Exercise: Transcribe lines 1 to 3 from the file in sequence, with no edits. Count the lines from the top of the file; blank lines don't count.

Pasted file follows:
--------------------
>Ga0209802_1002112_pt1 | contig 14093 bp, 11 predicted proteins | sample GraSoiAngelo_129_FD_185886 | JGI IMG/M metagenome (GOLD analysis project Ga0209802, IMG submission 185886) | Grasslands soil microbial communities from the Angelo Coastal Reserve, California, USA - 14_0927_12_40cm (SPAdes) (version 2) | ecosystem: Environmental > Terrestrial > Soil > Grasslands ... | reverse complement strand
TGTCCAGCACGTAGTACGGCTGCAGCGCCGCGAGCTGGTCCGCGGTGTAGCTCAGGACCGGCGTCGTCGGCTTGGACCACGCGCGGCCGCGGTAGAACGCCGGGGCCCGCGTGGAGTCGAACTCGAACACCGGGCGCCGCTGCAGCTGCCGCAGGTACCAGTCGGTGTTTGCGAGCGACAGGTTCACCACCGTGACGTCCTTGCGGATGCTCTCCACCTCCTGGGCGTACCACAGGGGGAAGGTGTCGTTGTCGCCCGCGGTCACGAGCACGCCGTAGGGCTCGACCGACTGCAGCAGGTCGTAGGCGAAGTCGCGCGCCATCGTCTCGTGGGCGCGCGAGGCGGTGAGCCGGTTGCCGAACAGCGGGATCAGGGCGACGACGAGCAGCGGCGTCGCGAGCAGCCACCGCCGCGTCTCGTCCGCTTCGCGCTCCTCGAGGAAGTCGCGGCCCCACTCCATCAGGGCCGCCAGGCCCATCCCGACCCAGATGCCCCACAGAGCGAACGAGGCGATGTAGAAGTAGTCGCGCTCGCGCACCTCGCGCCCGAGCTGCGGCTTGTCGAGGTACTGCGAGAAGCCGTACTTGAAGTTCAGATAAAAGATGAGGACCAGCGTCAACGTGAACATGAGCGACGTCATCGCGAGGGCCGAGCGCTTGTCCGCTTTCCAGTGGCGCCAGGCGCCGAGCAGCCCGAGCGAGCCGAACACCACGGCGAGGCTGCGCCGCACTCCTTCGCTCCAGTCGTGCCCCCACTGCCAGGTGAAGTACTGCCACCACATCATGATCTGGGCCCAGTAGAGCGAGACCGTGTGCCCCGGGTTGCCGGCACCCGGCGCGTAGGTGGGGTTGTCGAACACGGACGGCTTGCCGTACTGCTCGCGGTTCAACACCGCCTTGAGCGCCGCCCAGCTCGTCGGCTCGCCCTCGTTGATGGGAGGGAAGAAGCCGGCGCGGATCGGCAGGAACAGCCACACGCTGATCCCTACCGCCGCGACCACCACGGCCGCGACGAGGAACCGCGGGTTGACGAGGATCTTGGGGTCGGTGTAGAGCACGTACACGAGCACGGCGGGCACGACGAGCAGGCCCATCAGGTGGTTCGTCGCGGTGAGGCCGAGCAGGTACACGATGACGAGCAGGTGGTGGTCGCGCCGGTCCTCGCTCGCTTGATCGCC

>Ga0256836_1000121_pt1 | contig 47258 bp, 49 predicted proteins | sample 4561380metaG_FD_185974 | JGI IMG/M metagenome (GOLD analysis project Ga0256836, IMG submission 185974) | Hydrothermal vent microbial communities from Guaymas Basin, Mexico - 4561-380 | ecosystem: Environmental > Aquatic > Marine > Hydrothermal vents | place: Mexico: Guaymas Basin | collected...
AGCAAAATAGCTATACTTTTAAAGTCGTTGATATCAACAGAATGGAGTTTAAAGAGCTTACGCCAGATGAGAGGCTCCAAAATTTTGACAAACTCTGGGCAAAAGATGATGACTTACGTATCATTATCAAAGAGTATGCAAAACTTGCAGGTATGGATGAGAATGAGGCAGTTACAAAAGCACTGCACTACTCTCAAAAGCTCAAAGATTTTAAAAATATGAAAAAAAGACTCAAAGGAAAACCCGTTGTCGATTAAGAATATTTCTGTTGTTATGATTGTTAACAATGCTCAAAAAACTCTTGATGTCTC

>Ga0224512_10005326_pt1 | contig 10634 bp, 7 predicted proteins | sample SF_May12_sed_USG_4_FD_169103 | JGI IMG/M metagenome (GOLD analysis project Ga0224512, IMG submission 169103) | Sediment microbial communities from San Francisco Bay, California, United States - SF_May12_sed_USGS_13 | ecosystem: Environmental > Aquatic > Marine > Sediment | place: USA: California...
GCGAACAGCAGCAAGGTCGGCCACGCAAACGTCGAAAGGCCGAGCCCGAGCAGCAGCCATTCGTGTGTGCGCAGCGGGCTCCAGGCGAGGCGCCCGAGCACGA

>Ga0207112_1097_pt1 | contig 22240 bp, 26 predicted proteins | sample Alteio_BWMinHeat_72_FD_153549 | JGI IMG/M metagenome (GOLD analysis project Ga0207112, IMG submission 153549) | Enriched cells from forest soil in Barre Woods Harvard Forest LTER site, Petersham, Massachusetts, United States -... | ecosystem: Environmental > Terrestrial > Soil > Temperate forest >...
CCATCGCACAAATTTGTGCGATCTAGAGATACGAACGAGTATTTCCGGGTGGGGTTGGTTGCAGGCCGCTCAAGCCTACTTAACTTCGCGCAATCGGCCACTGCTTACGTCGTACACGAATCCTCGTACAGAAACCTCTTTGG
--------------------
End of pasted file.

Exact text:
>Ga0209802_1002112_pt1 | contig 14093 bp, 11 predicted proteins | sample GraSoiAngelo_129_FD_185886 | JGI IMG/M metagenome (GOLD analysis project Ga0209802, IMG submission 185886) | Grasslands soil microbial communities from the Angelo Coastal Reserve, California, USA - 14_0927_12_40cm (SPAdes) (version 2) | ecosystem: Environmental > Terrestrial > Soil > Grasslands ... | reverse complement strand
TGTCCAGCACGTAGTACGGCTGCAGCGCCGCGAGCTGGTCCGCGGTGTAGCTCAGGACCGGCGTCGTCGGCTTGGACCACGCGCGGCCGCGGTAGAACGCCGGGGCCCGCGTGGAGTCGAACTCGAACACCGGGCGCCGCTGCAGCTGCCGCAGGTACCAGTCGGTGTTTGCGAGCGACAGGTTCACCACCGTGACGTCCTTGCGGATGCTCTCCACCTCCTGGGCGTACCACAGGGGGAAGGTGTCGTTGTCGCCCGCGGTCACGAGCACGCCGTAGGGCTCGACCGACTGCAGCAGGTCGTAGGCGAAGTCGCGCGCCATCGTCTCGTGGGCGCGCGAGGCGGTGAGCCGGTTGCCGAACAGCGGGATCAGGGCGACGACGAGCAGCGGCGTCGCGAGCAGCCACCGCCGCGTCTCGTCCGCTTCGCGCTCCTCGAGGAAGTCGCGGCCCCACTCCATCAGGGCCGCCAGGCCCATCCCGACCCAGATGCCCCACAGAGCGAACGAGGCGATGTAGAAGTAGTCGCGCTCGCGCACCTCGCGCCCGAGCTGCGGCTTGTCGAGGTACTGCGAGAAGCCGTACTTGAAGTTCAGATAAAAGATGAGGACCAGCGTCAACGTGAACATGAGCGACGTCATCGCGAGGGCCGAGCGCTTGTCCGCTTTCCAGTGGCGCCAGGCGCCGAGCAGCCCGAGCGAGCCGAACACCACGGCGAGGCTGCGCCGCACTCCTTCGCTCCAGTCGTGCCCCCACTGCCAGGTGAAGTACTGCCACCACATCATGATCTGGGCCCAGTAGAGCGAGACCGTGTGCCCCGGGTTGCCGGCACCCGGCGCGTAGGTGGGGTTGTCGAACACGGACGGCTTGCCGTACTGCTCGCGGTTCAACACCGCCTTGAGCGCCGCCCAGCTCGTCGGCTCGCCCTCGTTGATGGGAGGGAAGAAGCCGGCGCGGATCGGCAGGAACAGCCACACGCTGATCCCTACCGCCGCGACCACCACGGCCGCGACGAGGAACCGCGGGTTGACGAGGATCTTGGGGTCGGTGTAGAGCACGTACACGAGCACGGCGGGCACGACGAGCAGGCCCATCAGGTGGTTCGTCGCGGTGAGGCCGAGCAGGTACACGATGACGAGCAGGTGGTGGTCGCGCCGGTCCTCGCTCGCTTGATCGCC

>Ga0256836_1000121_pt1 | contig 47258 bp, 49 predicted proteins | sample 4561380metaG_FD_185974 | JGI IMG/M metagenome (GOLD analysis project Ga0256836, IMG submission 185974) | Hydrothermal vent microbial communities from Guaymas Basin, Mexico - 4561-380 | ecosystem: Environmental > Aquatic > Marine > Hydrothermal vents | place: Mexico: Guaymas Basin | collected...